|Mohammad Reza Shajarian|
|Birth name||Mohammad Reza Shajarian|
September 23, 1940 |
|Genres||Persian traditional music|
|Occupations||Composer, singer, university professor|
Mohammad-Reza Shajarian (Persian: محمدرضا شجريان) (born 23 September 1940) is an internationally and critically acclaimed Persian classical singer, composer and Ostad (master) of Persian music. He has been called "Iran's greatest living master of traditional Persian music." Shajarian is also known for his skills in Persian calligraphy, and humanitarian activities.
Shajarian was born in Mashhad, Iran, and started singing at the age of five, under the supervision of his father. At the age of twelve, he began studying the traditional classical repertoire known as the Radif. Shajarian started his singing career in 1959 at Radio Khorasan, rising to prominence in the 1960s with his distinct style of singing. His main teachers were Ahmad Ebadi, Esmaeil Mehrtash, Abdollah Davami, and Nour-Ali Boroumand. He also learned the vocal styles of singers from previous generations, including Reza Gholi Mirza Zelli, Fariborz Manouchehri, Ghamar Molouk Vaziri, Eghbal Azar, and Taj Isfahani. When giving a lecture at California State University, Sacramento, on March 2, 2012, he was asked what teacher was most influential to his development, and he cited legendary Iranian tar musician Jalil Shahnaz, indicating that Shahnaz' playing style was what he most tried to mimic with his own singing style.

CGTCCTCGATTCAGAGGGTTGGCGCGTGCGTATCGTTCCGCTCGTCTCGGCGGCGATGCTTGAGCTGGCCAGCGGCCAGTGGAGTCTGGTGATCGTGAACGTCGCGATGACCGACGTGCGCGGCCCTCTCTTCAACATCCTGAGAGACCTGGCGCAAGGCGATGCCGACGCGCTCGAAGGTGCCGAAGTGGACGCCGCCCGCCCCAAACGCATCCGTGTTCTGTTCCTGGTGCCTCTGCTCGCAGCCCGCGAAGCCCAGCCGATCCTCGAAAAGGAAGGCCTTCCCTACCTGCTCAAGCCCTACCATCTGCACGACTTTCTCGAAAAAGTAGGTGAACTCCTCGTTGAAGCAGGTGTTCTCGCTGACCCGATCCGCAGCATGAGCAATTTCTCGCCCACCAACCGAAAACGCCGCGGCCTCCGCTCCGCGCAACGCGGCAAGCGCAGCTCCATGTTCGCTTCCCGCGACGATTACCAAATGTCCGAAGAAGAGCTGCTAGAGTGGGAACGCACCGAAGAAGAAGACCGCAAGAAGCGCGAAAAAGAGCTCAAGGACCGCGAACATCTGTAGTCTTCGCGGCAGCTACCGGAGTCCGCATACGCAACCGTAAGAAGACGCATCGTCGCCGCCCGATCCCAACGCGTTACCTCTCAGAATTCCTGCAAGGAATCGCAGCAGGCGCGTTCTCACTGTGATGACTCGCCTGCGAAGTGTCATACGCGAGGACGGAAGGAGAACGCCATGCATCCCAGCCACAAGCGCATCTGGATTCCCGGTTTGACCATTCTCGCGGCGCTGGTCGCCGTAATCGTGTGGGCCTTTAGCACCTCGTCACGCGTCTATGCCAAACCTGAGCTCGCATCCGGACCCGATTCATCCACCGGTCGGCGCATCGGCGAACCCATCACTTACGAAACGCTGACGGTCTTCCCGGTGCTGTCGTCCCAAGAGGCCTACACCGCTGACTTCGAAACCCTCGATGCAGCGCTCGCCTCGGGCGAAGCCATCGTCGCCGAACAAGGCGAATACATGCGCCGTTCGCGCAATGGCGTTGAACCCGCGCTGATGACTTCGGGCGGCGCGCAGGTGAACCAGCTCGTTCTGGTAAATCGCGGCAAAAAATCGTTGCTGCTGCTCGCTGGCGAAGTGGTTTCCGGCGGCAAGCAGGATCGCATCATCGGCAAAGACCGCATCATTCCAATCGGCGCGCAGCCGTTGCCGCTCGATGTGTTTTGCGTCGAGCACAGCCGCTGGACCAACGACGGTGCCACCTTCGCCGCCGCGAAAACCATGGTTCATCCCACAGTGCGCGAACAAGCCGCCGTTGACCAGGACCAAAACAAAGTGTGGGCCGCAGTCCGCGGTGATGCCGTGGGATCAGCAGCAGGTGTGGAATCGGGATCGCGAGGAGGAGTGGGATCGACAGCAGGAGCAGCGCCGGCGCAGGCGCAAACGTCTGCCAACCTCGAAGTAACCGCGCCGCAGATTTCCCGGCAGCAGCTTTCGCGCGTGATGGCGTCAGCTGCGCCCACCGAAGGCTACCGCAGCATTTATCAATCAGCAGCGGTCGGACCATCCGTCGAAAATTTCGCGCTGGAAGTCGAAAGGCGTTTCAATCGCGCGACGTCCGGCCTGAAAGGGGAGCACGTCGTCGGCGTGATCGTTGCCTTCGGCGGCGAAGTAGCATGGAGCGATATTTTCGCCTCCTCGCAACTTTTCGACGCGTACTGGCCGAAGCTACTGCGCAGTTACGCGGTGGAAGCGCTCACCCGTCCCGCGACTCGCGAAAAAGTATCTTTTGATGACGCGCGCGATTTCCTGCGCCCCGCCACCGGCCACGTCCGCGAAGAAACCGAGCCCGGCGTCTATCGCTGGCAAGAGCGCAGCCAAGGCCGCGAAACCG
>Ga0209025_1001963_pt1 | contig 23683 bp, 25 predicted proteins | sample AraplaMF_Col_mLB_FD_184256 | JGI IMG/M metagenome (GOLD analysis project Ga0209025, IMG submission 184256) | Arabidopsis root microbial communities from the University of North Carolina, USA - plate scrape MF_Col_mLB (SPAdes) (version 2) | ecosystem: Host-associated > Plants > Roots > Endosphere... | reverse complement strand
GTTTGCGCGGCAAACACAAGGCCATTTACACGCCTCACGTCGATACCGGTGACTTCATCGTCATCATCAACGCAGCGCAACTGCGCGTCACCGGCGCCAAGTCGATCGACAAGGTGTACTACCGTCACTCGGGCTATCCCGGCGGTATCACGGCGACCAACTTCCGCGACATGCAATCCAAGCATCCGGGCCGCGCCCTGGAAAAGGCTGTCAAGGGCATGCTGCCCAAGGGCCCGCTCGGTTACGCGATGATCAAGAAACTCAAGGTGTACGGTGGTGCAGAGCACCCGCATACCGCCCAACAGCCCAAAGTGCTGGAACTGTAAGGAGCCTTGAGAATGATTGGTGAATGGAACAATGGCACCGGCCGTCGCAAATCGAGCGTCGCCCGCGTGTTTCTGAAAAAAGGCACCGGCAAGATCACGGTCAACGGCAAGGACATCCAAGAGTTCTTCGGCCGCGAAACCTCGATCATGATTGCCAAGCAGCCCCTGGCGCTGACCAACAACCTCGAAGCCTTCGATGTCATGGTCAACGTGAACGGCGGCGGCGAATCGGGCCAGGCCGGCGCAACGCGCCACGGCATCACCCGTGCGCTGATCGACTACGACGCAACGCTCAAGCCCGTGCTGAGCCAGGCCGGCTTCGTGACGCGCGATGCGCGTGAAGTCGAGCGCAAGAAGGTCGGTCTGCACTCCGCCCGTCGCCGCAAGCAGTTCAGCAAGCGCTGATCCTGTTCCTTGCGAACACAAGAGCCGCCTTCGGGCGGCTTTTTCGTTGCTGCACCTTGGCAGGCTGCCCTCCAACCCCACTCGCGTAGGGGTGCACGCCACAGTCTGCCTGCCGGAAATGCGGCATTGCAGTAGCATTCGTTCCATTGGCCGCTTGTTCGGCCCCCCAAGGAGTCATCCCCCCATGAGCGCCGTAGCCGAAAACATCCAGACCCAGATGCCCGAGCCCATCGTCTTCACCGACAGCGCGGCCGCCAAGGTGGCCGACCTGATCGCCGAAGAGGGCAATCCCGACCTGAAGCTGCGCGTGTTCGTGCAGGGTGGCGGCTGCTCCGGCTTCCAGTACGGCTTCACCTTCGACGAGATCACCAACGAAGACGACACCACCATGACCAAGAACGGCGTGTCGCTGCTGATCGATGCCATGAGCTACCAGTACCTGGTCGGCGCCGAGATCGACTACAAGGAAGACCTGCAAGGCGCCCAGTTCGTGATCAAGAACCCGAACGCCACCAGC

Shajarian has collaborated with Parviz Meshkatian, Mohammad Reza Lotfi, Hossein Alizadeh, and Faramarz Payvar. He is recognised as skilled singer in the challenging traditional Dastgah style. In 1999 UNESCO in France presented him with the Picasso Award and in 2006 with the UNESCO Mozart Medal.
Shajarian studied singing at the early age of five under the supervision of his father by recitation of the Quran. At the age of twelve, he began studying the Persian traditional classical repertoire known as the Radif without his father's consent as studying and performing music was against his father's religious beliefs. Shajarian started his singing career in 1959 at Radio Khorasan, rising to prominence in the 1960s with his distinct style of singing. Since then his career has included teaching at Tehran University's Department of Fine Arts, working at National Radio and Television, researching Iranian music, and making numerous recordings.
Shajarian has not always been in music groups, but he currently does the vocals for the Masters of Persian Music with his son Homayoun Shajarian, as well as two other ostads, Kayhan Kalhor and Hossein Alizadeh. He also performs with his daughter Mozhgan Shajarian.
In 2008, he toured the world with the Ava Ensemble, composed of his son Homayoun (tombak and vocals), Hossein Behroozinia (barbat), Majid Derakhshani (tar), Hossain Rezaeenia (daf), and Saeed Farajpouri (kamanche).
In 2012, he toured with the Shahnaz Ensemble with his daughter Mojgan Shajarian and other band members. The ensemble is named after master tar musician Jalil Shahnaz, with a percentage of the proceeds going towards supporting his health care needs.